There are 34 maths hubs in England. The hubs are regional centres for collaborative, school led development and improvement of maths teaching and learning. The hubs will lead and facilitate regional projects as well as develop local and regional partnerships. The aims of the hubs are to:
Improve levels of achievement
Increase levels of participation
- Improve attitudes to learning
- Close the gaps between groups
The hubs aim to provide support for teaching, leadership and curriculum in maths. Each hub works with around 500 schools across a specified district, although schools can work with any hub in England, depending on what they are offering. At the centre of the hub is the lead school and their strategic partners, who have a track record of excellence in mathematics. They then work with teaching schools to try and support the needs of the schools in the local areas. Each of the hubs has established a series of Work Groups that focus on a particular need identified.
There are three national collaborative projects.
1) Mastery pedagogy for primary mathematics 2
Use of high quality textbooks (linked to Singapore) to support teacher professional development and deep conceptual and procedural knowledge for pupils. This project will focus on trialling and evaluating the use of textbooks to support Mastery teaching in Year 1, with the intention that this is followed through to Year 2 next year.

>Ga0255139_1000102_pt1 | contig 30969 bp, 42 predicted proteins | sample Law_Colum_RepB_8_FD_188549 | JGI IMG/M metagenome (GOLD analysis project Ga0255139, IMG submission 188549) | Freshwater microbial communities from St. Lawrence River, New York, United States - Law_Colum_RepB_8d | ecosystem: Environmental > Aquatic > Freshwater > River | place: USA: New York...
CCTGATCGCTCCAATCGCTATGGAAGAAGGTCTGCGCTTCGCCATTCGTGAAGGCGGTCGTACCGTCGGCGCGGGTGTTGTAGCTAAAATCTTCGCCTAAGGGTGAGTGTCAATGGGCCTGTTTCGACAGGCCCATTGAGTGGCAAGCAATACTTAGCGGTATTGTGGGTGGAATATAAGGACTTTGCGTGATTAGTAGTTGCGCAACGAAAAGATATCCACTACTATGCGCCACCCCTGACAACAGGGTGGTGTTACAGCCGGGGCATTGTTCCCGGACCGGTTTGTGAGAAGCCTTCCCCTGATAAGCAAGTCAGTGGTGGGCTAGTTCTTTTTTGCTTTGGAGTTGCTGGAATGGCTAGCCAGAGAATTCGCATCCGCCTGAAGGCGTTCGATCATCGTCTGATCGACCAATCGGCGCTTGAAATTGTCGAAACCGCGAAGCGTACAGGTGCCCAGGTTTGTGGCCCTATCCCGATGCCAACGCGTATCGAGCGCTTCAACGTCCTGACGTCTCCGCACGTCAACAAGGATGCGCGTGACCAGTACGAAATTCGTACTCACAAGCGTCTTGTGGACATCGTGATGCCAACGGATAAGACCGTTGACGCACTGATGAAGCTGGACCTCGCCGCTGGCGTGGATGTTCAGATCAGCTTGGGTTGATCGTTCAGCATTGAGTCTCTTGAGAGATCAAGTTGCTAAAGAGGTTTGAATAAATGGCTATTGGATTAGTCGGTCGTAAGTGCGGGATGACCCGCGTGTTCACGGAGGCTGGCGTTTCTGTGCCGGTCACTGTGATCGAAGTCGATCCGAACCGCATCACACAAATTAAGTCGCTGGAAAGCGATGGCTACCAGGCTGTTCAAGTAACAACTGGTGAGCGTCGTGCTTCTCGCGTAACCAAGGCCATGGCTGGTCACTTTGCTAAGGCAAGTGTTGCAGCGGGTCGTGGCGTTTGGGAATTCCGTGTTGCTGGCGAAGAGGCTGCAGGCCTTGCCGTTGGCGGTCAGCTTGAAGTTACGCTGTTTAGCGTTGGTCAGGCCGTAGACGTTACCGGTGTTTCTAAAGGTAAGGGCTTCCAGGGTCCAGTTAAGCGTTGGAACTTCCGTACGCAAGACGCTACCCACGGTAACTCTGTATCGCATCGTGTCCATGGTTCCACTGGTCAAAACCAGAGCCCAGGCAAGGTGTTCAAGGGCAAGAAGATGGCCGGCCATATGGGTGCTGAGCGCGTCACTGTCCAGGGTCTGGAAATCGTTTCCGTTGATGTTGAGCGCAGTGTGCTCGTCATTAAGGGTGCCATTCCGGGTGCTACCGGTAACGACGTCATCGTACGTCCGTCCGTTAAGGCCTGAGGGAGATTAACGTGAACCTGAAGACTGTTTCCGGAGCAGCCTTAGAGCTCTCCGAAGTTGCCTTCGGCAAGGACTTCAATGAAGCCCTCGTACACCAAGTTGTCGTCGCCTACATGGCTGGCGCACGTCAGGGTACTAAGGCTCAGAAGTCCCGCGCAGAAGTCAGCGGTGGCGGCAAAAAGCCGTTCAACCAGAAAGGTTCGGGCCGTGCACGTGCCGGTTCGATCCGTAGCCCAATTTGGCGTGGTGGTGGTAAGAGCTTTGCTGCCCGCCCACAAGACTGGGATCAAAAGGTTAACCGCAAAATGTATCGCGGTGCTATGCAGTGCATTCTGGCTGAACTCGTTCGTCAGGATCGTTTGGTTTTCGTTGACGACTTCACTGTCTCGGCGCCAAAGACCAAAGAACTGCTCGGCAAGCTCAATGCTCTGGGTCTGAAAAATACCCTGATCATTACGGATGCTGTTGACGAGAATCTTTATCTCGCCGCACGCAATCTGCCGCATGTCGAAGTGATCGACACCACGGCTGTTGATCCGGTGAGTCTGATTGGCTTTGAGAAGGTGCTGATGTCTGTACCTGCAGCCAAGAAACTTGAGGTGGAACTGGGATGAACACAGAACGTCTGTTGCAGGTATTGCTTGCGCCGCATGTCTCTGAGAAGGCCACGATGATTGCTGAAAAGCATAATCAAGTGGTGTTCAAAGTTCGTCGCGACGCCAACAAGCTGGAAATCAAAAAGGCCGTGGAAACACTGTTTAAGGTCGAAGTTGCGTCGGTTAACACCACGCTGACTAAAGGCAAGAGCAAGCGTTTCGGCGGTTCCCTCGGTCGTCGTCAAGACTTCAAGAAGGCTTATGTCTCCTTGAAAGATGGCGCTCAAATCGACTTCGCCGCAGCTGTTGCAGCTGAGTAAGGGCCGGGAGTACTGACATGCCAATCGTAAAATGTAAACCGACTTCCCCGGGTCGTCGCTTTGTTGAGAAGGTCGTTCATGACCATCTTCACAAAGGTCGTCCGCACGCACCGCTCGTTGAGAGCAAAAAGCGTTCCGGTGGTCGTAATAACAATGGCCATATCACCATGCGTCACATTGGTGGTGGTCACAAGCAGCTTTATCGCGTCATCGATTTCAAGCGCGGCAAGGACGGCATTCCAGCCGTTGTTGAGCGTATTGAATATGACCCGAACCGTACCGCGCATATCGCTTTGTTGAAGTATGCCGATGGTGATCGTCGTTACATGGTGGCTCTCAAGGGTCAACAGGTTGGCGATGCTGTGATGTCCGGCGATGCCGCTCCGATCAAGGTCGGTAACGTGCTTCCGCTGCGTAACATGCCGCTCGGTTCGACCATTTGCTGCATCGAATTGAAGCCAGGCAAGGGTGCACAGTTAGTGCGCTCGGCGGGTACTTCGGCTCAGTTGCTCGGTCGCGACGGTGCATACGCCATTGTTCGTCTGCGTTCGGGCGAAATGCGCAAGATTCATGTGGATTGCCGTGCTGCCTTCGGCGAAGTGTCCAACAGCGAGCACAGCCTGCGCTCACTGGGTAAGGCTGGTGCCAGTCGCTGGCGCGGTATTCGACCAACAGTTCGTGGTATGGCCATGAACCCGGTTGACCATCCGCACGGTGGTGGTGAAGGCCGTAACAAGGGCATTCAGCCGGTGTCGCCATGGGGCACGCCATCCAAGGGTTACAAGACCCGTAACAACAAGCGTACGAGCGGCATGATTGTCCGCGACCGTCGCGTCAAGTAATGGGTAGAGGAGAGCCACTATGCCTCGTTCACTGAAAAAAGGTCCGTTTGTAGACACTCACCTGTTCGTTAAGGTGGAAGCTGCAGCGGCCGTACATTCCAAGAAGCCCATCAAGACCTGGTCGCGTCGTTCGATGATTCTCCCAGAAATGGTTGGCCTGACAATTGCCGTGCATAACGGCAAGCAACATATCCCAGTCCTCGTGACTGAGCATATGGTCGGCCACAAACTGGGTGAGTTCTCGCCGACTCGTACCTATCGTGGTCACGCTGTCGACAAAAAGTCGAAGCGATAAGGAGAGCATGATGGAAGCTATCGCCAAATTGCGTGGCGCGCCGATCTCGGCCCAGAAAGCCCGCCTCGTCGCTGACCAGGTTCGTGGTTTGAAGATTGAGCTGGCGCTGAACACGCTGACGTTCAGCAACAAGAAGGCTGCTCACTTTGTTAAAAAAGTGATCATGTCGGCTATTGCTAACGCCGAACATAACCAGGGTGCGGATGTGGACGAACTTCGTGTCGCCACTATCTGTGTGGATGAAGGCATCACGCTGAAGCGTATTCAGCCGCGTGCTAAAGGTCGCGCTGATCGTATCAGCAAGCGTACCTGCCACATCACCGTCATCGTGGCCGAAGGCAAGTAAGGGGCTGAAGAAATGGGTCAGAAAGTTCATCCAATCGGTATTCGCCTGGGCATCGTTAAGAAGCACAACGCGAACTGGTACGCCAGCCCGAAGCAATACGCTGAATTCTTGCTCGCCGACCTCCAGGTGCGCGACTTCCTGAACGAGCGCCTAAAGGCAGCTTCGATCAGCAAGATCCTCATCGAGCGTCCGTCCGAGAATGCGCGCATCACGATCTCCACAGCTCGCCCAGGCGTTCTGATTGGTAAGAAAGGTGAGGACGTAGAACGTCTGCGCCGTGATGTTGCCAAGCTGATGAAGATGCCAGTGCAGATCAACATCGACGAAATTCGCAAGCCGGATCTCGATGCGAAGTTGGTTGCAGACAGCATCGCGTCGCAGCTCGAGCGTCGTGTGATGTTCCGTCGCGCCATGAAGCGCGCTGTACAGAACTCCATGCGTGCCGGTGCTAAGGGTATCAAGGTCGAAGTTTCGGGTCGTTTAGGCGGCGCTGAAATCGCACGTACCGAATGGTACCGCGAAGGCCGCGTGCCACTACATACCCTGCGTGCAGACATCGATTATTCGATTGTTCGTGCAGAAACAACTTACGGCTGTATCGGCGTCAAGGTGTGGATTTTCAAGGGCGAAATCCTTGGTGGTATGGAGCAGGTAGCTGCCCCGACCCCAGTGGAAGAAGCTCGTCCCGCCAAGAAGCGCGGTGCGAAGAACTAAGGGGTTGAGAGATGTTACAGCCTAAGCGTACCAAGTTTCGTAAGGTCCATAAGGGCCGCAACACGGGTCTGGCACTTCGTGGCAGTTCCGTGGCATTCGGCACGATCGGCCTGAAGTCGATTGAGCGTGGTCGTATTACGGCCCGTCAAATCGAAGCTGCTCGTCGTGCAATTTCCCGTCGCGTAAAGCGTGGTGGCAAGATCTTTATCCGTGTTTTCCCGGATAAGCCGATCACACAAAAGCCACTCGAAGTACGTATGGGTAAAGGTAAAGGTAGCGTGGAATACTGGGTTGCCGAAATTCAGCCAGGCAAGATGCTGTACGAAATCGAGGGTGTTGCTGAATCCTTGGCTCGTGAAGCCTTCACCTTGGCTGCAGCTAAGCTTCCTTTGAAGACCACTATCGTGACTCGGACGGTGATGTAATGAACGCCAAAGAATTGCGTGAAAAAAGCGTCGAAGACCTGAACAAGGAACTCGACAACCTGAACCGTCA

2) Post-16 participation
Intensive project with priority schools and colleges working with Further Mathematics Support Programme and Core Maths Support Programme This project will focus on increasing participation in level 3 mathematics and will involve each Maths Hub working intensively with a targeted group of schools and colleges.
3) England –China project
In October 2014, two teachers from each of the hubs visited primary schools in Shanghai. The aim was to see what they might be able to learn from practice out there. Although there were some significant culture differences between England and Shanghai colleagues brought back many ideas that they were really excited to trial in classrooms in their own school. Some of the ideas trialled at the moment include:
A greater focus on number and the basics of mathematics, including
moving shape and other areas to topic work
A focus on teaching for understanding, building deep conceptual and
procedural knowledge for students
Spending a greater length of time on these topics.
More formal approaches in the classroom, sitting students in pairs as
opposed to groups on tables.
Providing teachers with time during the day to provide immediate
feedback to students and intervention.
- Developing a model of using subject specialists.
From Informal Proceedings 34-3 (BSRLM) available at bsrlm.org.uk - Adams. G. (Ed.) Proceedings of the British Society for Research into Learning Mathematics 34(3) November 2014